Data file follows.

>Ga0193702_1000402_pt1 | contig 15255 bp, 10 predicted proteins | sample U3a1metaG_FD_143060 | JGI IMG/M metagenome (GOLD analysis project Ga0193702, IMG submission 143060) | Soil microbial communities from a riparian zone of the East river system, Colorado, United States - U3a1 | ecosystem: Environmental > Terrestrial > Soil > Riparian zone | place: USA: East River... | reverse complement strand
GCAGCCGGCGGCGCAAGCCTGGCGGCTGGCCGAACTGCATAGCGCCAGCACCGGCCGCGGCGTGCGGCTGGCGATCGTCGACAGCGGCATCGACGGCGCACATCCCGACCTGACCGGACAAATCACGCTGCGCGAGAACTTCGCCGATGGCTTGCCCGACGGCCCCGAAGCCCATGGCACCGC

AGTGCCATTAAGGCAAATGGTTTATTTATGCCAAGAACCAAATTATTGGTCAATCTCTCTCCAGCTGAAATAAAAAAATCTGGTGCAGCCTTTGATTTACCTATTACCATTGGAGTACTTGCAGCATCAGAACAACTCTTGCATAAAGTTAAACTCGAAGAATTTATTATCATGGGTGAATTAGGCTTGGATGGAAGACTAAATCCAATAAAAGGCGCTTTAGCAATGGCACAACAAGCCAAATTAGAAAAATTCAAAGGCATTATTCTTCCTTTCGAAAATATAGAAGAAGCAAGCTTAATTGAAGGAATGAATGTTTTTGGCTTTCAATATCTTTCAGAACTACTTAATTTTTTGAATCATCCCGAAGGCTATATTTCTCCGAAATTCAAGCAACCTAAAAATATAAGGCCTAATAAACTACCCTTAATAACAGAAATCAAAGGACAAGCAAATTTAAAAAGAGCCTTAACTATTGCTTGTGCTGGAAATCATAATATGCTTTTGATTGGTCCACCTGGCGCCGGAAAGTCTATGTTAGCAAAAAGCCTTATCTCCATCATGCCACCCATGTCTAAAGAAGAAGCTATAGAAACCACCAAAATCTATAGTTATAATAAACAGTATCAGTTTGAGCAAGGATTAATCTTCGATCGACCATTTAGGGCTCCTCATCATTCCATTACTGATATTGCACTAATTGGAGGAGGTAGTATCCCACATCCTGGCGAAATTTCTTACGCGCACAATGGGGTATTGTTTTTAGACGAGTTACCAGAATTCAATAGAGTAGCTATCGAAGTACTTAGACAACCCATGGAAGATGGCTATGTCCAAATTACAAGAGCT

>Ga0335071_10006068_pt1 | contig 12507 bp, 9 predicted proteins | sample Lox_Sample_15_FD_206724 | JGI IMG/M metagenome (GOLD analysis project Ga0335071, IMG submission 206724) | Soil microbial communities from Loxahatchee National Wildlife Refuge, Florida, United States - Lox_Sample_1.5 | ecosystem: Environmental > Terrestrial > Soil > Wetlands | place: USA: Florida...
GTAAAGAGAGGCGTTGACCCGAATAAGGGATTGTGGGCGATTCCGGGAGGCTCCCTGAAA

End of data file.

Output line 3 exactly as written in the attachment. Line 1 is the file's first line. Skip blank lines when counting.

AGTGCCATTAAGGCAAATGGTTTATTTATGCCAAGAACCAAATTATTGGTCAATCTCTCTCCAGCTGAAATAAAAAAATCTGGTGCAGCCTTTGATTTACCTATTACCATTGGAGTACTTGCAGCATCAGAACAACTCTTGCATAAAGTTAAACTCGAAGAATTTATTATCATGGGTGAATTAGGCTTGGATGGAAGACTAAATCCAATAAAAGGCGCTTTAGCAATGGCACAACAAGCCAAATTAGAAAAATTCAAAGGCATTATTCTTCCTTTCGAAAATATAGAAGAAGCAAGCTTAATTGAAGGAATGAATGTTTTTGGCTTTCAATATCTTTCAGAACTACTTAATTTTTTGAATCATCCCGAAGGCTATATTTCTCCGAAATTCAAGCAACCTAAAAATATAAGGCCTAATAAACTACCCTTAATAACAGAAATCAAAGGACAAGCAAATTTAAAAAGAGCCTTAACTATTGCTTGTGCTGGAAATCATAATATGCTTTTGATTGGTCCACCTGGCGCCGGAAAGTCTATGTTAGCAAAAAGCCTTATCTCCATCATGCCACCCATGTCTAAAGAAGAAGCTATAGAAACCACCAAAATCTATAGTTATAATAAACAGTATCAGTTTGAGCAAGGATTAATCTTCGATCGACCATTTAGGGCTCCTCATCATTCCATTACTGATATTGCACTAATTGGAGGAGGTAGTATCCCACATCCTGGCGAAATTTCTTACGCGCACAATGGGGTATTGTTTTTAGACGAGTTACCAGAATTCAATAGAGTAGCTATCGAAGTACTTAGACAACCCATGGAAGATGGCTATGTCCAAATTACAAGAGCT